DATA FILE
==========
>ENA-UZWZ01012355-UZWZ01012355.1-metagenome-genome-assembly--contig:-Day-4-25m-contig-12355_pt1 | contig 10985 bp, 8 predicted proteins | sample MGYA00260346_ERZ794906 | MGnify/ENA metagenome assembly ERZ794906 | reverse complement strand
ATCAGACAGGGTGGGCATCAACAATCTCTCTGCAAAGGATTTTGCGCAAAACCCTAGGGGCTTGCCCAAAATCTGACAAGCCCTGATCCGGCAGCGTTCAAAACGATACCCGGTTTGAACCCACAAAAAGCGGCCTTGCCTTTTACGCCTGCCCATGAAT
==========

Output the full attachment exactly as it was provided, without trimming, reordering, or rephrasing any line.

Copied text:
>ENA-UZWZ01012355-UZWZ01012355.1-metagenome-genome-assembly--contig:-Day-4-25m-contig-12355_pt1 | contig 10985 bp, 8 predicted proteins | sample MGYA00260346_ERZ794906 | MGnify/ENA metagenome assembly ERZ794906 | reverse complement strand
ATCAGACAGGGTGGGCATCAACAATCTCTCTGCAAAGGATTTTGCGCAAAACCCTAGGGGCTTGCCCAAAATCTGACAAGCCCTGATCCGGCAGCGTTCAAAACGATACCCGGTTTGAACCCACAAAAAGCGGCCTTGCCTTTTACGCCTGCCCATGAAT